Link via Neatorama.
Some of you are going to be picky about this one, I'll bet.

I Am Not a Real Man

Real men get nostrils waxed - Salt Lake Tribune

Big Jim McLain

There Was a Time When Americans Took Risks and Dreamed of Travelling in Space

Commander: Apollo 13 was ‘successful failure’ - Space- "The 40th anniversary of Apollo 13 was celebrated Sunday at the Kennedy Space Center in Florida."

Sunday, April 11, 2010

The Sunshine Award

This blog is the proud recipient of a Sunshine Award presented by The Rap Sheet. Here's the deal: The award's supposed to go to bloggers whose “contagious positivity and creativity inspire others in the blogging universe.” I hadn't thought of myself in those terms, but who am I to argue? After taking my bow, I'm supposed to applaud others.

The rules read as follows:

1. Put the logo on the blog within your post.
2. Pass the award on to 12 bloggers.
3. Link to the nominees within your post.
4. Let the nominees know they have received the award by commenting on their blogs.
5. Share the love and link to the person from whom you received
this award.

I enjoy so many blogs that I'm going to slight someone for sure, but what the heck. I'll give it a shot and try not to repeat any from The Rap Sheet. My memory's not so hot, but I'm sure any repetition will be forgiven. Here are 12 good ones, in no particular order.

1. James Reasoner's Rough Edges
2. George Kelley's Shocking Full Book-Length Website
3. Paul Bishop's Bish's Beat
4. Janet Rudolph's Mystery Fanfare
5. Randy Johnson's Not the Baseball Pitcher
6. Patti Abbott's Pattinase
7. Cullen Gallagher's Pulp Serenade
8. Juri Numelin's Pulpetti
9. Ed Gorman's Blog
10. Jen Forbus's Jen's Book Thoughts
11. Rick Robinson's The Broken Bullhorn
12. Vince Keenan's Blog

I could easily name another two dozen. I'll save them for next time.

New Story at BEAT to a PULP

BEAT to a PULP :: The Show Must Go On :: Mark Robinson

8 Products Designed to Fail Early

Planned Obsolescence - Products Designed to Fail Early -

Hat tip to Stephen Blotner.

10 Cars to Drive Before You Die

10 Cars to Drive Before You Die - Feature - Auto Reviews - Car and Driver: "10 Cars to Drive Before You Die - Feature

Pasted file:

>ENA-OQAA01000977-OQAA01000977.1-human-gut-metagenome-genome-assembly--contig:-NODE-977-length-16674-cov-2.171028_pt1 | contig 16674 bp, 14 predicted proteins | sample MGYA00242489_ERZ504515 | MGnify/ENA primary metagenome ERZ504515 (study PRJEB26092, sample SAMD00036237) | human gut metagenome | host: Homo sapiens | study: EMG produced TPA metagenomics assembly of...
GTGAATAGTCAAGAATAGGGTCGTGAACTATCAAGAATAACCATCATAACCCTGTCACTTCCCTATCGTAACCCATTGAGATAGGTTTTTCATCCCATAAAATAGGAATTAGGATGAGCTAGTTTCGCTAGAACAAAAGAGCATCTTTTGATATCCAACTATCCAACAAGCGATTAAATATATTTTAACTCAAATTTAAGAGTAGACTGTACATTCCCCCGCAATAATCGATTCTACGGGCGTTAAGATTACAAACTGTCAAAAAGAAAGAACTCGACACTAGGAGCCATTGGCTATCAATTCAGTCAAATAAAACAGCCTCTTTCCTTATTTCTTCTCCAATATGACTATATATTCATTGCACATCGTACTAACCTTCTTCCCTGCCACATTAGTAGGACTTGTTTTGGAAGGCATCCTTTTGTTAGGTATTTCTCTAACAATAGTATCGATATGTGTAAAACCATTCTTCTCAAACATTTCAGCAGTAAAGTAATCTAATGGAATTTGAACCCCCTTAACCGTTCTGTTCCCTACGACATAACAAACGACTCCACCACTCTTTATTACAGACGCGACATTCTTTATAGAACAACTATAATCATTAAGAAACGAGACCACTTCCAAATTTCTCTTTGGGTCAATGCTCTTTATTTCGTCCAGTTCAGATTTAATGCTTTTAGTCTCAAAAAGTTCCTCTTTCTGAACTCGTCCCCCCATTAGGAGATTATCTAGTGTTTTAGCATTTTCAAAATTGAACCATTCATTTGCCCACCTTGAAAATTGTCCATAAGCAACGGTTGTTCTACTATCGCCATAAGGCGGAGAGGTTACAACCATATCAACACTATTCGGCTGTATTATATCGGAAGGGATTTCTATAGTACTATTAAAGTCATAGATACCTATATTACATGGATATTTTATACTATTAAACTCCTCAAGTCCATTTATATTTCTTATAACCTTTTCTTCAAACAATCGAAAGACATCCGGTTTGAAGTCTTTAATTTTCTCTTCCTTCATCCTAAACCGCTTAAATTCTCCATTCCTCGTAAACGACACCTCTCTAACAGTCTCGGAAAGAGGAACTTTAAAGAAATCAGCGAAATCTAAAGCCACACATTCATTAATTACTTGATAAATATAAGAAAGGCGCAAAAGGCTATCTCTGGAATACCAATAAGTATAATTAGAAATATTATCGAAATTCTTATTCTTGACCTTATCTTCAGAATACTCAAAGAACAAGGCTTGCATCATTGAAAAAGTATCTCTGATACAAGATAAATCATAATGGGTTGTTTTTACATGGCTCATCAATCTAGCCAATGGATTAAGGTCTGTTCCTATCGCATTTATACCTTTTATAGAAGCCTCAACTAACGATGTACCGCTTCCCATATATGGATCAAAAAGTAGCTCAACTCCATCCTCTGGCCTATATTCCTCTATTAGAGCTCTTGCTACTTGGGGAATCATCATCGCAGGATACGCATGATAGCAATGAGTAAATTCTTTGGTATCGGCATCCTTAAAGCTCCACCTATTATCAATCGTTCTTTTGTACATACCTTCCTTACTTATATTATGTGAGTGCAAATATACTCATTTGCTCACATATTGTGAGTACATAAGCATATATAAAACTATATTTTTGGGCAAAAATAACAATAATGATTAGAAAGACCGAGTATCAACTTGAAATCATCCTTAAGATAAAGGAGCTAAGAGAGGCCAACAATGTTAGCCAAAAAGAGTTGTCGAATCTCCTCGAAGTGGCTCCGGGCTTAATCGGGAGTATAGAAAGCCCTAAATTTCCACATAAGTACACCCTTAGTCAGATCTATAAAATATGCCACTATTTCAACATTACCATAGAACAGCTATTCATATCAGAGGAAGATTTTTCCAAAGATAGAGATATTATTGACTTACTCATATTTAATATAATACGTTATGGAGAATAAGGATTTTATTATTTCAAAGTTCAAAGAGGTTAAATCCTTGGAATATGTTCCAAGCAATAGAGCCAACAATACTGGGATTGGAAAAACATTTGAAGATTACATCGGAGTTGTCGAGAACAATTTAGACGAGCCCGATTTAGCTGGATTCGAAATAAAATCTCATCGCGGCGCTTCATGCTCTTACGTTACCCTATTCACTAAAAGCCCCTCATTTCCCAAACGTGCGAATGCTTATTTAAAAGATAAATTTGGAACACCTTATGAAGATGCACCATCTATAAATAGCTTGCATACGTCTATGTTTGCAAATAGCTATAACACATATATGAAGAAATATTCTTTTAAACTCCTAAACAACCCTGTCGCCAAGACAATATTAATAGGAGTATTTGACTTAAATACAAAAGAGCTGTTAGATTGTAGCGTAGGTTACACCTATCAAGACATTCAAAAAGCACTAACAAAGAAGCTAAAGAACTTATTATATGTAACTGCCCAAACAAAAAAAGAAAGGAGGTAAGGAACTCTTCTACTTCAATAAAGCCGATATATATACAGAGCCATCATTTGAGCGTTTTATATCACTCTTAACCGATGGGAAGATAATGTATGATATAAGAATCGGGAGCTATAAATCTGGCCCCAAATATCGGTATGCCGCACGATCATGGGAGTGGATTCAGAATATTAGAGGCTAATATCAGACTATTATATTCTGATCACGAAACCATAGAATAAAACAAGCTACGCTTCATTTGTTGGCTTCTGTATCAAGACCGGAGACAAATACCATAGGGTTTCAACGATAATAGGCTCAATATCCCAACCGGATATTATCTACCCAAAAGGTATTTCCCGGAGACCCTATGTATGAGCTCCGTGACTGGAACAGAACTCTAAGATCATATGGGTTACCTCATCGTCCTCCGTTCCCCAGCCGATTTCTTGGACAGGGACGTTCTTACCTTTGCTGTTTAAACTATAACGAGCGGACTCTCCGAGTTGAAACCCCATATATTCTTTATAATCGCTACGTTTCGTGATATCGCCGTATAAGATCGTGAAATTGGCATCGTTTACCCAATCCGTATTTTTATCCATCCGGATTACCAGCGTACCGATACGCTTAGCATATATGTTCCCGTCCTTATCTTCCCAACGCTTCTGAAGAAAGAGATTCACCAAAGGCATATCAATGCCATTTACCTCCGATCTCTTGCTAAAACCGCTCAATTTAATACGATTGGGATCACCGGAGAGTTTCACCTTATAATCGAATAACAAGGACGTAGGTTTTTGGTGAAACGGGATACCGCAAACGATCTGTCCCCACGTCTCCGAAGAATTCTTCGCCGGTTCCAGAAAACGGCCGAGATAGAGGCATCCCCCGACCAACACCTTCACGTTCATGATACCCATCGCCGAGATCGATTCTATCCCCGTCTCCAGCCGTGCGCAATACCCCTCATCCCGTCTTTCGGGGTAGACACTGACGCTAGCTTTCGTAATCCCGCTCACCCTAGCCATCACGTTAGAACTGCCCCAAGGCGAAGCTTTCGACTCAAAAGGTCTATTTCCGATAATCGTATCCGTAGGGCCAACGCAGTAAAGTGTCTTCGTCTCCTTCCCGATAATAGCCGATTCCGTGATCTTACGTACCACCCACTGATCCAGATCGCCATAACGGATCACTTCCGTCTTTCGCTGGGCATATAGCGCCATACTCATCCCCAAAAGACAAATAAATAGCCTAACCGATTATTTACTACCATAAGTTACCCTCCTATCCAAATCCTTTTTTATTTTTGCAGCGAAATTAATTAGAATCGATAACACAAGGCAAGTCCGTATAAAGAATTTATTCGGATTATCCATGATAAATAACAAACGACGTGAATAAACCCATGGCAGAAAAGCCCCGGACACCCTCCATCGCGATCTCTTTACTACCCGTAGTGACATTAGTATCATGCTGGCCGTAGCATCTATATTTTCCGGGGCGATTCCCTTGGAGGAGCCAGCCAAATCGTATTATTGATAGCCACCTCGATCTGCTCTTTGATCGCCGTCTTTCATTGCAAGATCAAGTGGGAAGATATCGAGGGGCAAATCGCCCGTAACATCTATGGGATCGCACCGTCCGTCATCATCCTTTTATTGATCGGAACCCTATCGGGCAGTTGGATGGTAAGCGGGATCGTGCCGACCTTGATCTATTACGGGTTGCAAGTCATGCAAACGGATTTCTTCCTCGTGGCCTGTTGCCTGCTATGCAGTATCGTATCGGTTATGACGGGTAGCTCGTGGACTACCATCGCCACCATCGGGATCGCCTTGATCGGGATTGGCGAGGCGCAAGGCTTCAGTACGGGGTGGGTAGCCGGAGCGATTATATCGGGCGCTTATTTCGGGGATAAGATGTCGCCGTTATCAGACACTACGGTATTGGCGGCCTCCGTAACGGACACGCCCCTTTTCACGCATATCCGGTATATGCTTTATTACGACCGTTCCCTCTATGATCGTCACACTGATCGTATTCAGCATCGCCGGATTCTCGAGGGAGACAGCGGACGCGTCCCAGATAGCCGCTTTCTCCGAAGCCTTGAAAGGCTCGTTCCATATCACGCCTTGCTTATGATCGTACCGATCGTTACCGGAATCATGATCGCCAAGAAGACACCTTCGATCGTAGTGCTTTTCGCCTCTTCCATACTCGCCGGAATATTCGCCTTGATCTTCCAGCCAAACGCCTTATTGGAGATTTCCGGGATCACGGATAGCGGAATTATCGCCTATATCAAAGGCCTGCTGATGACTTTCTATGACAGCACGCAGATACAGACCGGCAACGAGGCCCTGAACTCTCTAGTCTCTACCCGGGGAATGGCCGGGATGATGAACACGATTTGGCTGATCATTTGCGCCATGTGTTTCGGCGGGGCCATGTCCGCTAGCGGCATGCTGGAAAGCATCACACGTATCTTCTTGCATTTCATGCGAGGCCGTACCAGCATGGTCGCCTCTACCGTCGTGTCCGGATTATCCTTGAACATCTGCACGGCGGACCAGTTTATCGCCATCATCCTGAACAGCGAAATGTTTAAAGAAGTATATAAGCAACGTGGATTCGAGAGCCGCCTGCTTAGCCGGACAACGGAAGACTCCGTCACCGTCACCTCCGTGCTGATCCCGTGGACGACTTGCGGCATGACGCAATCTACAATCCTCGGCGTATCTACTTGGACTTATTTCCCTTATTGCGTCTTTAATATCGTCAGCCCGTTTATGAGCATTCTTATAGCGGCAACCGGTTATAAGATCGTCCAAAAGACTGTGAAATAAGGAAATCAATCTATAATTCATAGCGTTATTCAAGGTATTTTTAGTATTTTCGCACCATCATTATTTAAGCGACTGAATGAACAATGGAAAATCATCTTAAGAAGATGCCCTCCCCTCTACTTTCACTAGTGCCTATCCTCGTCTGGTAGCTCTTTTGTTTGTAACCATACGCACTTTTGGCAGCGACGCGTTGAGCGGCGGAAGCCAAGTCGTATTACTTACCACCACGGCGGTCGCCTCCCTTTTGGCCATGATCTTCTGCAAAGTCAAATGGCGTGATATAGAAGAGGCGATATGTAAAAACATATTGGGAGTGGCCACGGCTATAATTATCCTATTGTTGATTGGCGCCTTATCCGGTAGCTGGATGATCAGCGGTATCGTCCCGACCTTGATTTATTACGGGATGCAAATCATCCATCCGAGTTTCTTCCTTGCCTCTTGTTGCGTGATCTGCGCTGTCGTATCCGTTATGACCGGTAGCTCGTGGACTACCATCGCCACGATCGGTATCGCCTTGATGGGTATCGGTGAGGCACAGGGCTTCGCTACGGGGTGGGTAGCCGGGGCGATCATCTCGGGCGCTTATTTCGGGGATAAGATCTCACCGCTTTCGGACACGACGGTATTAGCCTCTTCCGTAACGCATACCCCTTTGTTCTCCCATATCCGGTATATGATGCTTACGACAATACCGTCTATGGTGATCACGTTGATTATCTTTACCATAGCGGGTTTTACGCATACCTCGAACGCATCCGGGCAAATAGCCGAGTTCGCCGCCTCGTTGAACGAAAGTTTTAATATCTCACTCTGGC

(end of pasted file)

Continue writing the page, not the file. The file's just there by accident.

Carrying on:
For the broadest automotive experience before your dirt nap, we suggest these 10."

Why Didn't I Think of This When I was Teaching?

Outsourced Grading, With Supporters and Critics, Comes to College - Teaching - The Chronicle of Higher Education: "Lori Whisenant knows that one way to improve the writing skills of undergraduates is to make them write more. But as each student in her course in business law and ethics at the University of Houston began to crank out—often awkwardly—nearly 5,000 words a semester, it became clear to her that what would really help them was consistent, detailed feedback.

Her seven teaching assistants, some of whom did not have much experience, couldn't deliver. Their workload was staggering: About 1,000 juniors and seniors enroll in the course each year. 'Our graders were great,' she says, 'but they were not experts in providing feedback.'

That shortcoming led Ms. Whisenant, director of business law and ethics studies at Houston, to a novel solution last fall. She outsourced assignment grading to a company whose employees are mostly in Asia."

Dixie Carter, R. I. P.

'Designing Women' star Dixie Carter dies at age 70 | "Actress Dixie Carter, 70, who most memorably portrayed Southern interior designer Julia Sugarbaker on the sitcom Designing Women from 1986 to 1993, died Saturday morning, her publicist confirmed to “This has been a terrible blow to our family,” Carter’s husband, actor Hal Holbrook, told Entertainment Tonight. “We would appreciate everyone understanding that this is a private family tragedy.” Carter is survived by Holbrook, her husband of nearly 26 years, and two daughters from a previous marriage."

Two Texas Locations Included

Endangered Vacations - 10 Vacations Endangered by Environmental Problems -

Hat tip to Doc Quatermass.

Bad Juju -- Jonathan Woods

Jonathan Woods his is own take on noir, and this short story collection is pretty much guaranteed to be unlike anything else you'll read this week. Or month. Or, probably, year. There's nothing conventional or usual about any of them. Some of them, in fact, are almost surreal, like a fever dream of noir.

Sex, murder, killers, and con men? All present and accounted for, along with assorted lunatics, lawmen, and lawyers. I'd describe the stories themselves, but it's almost impossible. I'll just say that my favorite was the last (and longest) in the book, "No Way, Jose." It brings together one of the oddest assortments of characters you're likely to find one one place, along with enough plot for a full-length novel. All you can do is fasten your seat belt and wait to find out who lives and who dies. Heads roll.

The next time you're looking for something really different, pick up a copy of Bad Juju. It has the goods.

New Post at the Running Blog

It's called "Jerks." Click here if you want to read it.

The Hill